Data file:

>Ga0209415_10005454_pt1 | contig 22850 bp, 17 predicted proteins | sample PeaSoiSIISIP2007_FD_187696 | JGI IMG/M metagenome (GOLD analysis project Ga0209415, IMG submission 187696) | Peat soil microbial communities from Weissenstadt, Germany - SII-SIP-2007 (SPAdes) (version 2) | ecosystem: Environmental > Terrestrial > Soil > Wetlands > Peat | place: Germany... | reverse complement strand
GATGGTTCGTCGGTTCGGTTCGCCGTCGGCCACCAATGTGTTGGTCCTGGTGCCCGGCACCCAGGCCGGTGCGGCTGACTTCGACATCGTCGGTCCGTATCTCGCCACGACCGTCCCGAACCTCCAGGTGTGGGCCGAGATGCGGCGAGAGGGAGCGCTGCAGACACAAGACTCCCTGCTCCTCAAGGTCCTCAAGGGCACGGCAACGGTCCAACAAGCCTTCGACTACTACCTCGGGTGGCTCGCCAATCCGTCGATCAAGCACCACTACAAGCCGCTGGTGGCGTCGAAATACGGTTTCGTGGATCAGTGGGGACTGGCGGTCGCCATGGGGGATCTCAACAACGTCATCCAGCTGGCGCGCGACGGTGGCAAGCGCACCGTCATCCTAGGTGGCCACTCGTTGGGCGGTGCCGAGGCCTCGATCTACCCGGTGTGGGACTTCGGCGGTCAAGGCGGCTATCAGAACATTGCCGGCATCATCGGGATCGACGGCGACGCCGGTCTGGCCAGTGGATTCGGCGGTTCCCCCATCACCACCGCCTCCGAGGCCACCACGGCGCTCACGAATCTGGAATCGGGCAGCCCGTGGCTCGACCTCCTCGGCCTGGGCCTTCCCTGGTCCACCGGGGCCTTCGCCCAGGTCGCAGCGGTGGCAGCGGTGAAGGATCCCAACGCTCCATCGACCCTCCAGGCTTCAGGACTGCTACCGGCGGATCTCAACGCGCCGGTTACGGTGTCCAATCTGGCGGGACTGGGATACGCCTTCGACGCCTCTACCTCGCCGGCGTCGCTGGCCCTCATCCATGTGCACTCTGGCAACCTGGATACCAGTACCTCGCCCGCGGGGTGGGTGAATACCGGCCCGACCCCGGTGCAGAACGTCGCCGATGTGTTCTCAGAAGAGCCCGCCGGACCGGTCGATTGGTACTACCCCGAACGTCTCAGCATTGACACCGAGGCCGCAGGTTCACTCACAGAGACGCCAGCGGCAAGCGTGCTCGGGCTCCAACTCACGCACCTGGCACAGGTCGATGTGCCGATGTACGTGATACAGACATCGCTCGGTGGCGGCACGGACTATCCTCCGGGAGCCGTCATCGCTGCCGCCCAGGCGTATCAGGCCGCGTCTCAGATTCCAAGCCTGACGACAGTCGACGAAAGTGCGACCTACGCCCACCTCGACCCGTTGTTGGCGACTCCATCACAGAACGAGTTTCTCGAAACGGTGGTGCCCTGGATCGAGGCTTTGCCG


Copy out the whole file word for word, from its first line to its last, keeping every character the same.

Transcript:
>Ga0209415_10005454_pt1 | contig 22850 bp, 17 predicted proteins | sample PeaSoiSIISIP2007_FD_187696 | JGI IMG/M metagenome (GOLD analysis project Ga0209415, IMG submission 187696) | Peat soil microbial communities from Weissenstadt, Germany - SII-SIP-2007 (SPAdes) (version 2) | ecosystem: Environmental > Terrestrial > Soil > Wetlands > Peat | place: Germany... | reverse complement strand
GATGGTTCGTCGGTTCGGTTCGCCGTCGGCCACCAATGTGTTGGTCCTGGTGCCCGGCACCCAGGCCGGTGCGGCTGACTTCGACATCGTCGGTCCGTATCTCGCCACGACCGTCCCGAACCTCCAGGTGTGGGCCGAGATGCGGCGAGAGGGAGCGCTGCAGACACAAGACTCCCTGCTCCTCAAGGTCCTCAAGGGCACGGCAACGGTCCAACAAGCCTTCGACTACTACCTCGGGTGGCTCGCCAATCCGTCGATCAAGCACCACTACAAGCCGCTGGTGGCGTCGAAATACGGTTTCGTGGATCAGTGGGGACTGGCGGTCGCCATGGGGGATCTCAACAACGTCATCCAGCTGGCGCGCGACGGTGGCAAGCGCACCGTCATCCTAGGTGGCCACTCGTTGGGCGGTGCCGAGGCCTCGATCTACCCGGTGTGGGACTTCGGCGGTCAAGGCGGCTATCAGAACATTGCCGGCATCATCGGGATCGACGGCGACGCCGGTCTGGCCAGTGGATTCGGCGGTTCCCCCATCACCACCGCCTCCGAGGCCACCACGGCGCTCACGAATCTGGAATCGGGCAGCCCGTGGCTCGACCTCCTCGGCCTGGGCCTTCCCTGGTCCACCGGGGCCTTCGCCCAGGTCGCAGCGGTGGCAGCGGTGAAGGATCCCAACGCTCCATCGACCCTCCAGGCTTCAGGACTGCTACCGGCGGATCTCAACGCGCCGGTTACGGTGTCCAATCTGGCGGGACTGGGATACGCCTTCGACGCCTCTACCTCGCCGGCGTCGCTGGCCCTCATCCATGTGCACTCTGGCAACCTGGATACCAGTACCTCGCCCGCGGGGTGGGTGAATACCGGCCCGACCCCGGTGCAGAACGTCGCCGATGTGTTCTCAGAAGAGCCCGCCGGACCGGTCGATTGGTACTACCCCGAACGTCTCAGCATTGACACCGAGGCCGCAGGTTCACTCACAGAGACGCCAGCGGCAAGCGTGCTCGGGCTCCAACTCACGCACCTGGCACAGGTCGATGTGCCGATGTACGTGATACAGACATCGCTCGGTGGCGGCACGGACTATCCTCCGGGAGCCGTCATCGCTGCCGCCCAGGCGTATCAGGCCGCGTCTCAGATTCCAAGCCTGACGACAGTCGACGAAAGTGCGACCTACGCCCACCTCGACCCGTTGTTGGCGACTCCATCACAGAACGAGTTTCTCGAAACGGTGGTGCCCTGGATCGAGGCTTTGCCG